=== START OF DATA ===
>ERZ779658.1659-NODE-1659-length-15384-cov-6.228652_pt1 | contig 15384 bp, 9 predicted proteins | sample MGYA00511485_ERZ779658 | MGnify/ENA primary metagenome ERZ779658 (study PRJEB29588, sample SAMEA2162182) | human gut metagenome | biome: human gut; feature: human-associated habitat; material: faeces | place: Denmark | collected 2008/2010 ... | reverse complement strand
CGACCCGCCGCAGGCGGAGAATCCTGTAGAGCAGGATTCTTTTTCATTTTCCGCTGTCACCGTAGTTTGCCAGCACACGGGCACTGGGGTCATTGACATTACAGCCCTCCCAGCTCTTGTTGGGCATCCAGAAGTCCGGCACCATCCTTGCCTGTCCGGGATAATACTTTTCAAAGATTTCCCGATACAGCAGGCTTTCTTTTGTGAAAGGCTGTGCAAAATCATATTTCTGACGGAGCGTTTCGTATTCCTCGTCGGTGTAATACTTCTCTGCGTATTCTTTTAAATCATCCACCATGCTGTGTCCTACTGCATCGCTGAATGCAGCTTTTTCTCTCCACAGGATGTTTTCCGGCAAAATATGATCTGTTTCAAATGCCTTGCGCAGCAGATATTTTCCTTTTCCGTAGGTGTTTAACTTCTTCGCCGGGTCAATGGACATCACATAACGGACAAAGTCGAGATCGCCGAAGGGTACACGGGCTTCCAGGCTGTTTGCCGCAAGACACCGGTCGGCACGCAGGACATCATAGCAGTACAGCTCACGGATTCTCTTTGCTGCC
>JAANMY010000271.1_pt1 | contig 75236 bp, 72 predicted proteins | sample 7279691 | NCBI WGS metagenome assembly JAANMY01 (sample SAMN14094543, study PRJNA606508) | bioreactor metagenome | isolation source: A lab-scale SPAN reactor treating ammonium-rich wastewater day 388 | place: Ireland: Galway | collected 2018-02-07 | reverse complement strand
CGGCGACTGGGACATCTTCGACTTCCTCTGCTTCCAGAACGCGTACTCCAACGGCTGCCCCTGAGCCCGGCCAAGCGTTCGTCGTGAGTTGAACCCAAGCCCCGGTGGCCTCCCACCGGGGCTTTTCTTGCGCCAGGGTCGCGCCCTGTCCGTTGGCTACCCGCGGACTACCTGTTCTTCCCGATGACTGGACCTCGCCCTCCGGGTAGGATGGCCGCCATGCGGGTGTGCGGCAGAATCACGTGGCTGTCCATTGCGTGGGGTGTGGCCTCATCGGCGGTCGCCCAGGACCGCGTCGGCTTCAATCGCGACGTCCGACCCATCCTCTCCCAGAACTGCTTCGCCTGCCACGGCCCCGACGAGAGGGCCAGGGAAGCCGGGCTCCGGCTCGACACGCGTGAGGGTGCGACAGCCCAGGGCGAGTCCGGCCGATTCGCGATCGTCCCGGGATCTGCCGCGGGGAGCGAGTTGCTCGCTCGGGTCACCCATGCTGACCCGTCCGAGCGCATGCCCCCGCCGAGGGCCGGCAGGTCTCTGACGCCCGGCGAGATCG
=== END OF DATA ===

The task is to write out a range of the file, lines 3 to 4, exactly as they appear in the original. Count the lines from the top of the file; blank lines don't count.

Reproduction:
>JAANMY010000271.1_pt1 | contig 75236 bp, 72 predicted proteins | sample 7279691 | NCBI WGS metagenome assembly JAANMY01 (sample SAMN14094543, study PRJNA606508) | bioreactor metagenome | isolation source: A lab-scale SPAN reactor treating ammonium-rich wastewater day 388 | place: Ireland: Galway | collected 2018-02-07 | reverse complement strand
CGGCGACTGGGACATCTTCGACTTCCTCTGCTTCCAGAACGCGTACTCCAACGGCTGCCCCTGAGCCCGGCCAAGCGTTCGTCGTGAGTTGAACCCAAGCCCCGGTGGCCTCCCACCGGGGCTTTTCTTGCGCCAGGGTCGCGCCCTGTCCGTTGGCTACCCGCGGACTACCTGTTCTTCCCGATGACTGGACCTCGCCCTCCGGGTAGGATGGCCGCCATGCGGGTGTGCGGCAGAATCACGTGGCTGTCCATTGCGTGGGGTGTGGCCTCATCGGCGGTCGCCCAGGACCGCGTCGGCTTCAATCGCGACGTCCGACCCATCCTCTCCCAGAACTGCTTCGCCTGCCACGGCCCCGACGAGAGGGCCAGGGAAGCCGGGCTCCGGCTCGACACGCGTGAGGGTGCGACAGCCCAGGGCGAGTCCGGCCGATTCGCGATCGTCCCGGGATCTGCCGCGGGGAGCGAGTTGCTCGCTCGGGTCACCCATGCTGACCCGTCCGAGCGCATGCCCCCGCCGAGGGCCGGCAGGTCTCTGACGCCCGGCGAGATCG